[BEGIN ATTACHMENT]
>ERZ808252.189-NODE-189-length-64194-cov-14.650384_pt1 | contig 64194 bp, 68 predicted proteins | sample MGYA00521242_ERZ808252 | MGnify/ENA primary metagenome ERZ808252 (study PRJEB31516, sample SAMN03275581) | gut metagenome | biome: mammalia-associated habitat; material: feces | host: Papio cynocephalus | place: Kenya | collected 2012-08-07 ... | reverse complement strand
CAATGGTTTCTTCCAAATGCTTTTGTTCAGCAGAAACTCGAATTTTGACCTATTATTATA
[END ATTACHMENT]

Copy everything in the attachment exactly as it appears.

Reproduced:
>ERZ808252.189-NODE-189-length-64194-cov-14.650384_pt1 | contig 64194 bp, 68 predicted proteins | sample MGYA00521242_ERZ808252 | MGnify/ENA primary metagenome ERZ808252 (study PRJEB31516, sample SAMN03275581) | gut metagenome | biome: mammalia-associated habitat; material: feces | host: Papio cynocephalus | place: Kenya | collected 2012-08-07 ... | reverse complement strand
CAATGGTTTCTTCCAAATGCTTTTGTTCAGCAGAAACTCGAATTTTGACCTATTATTATA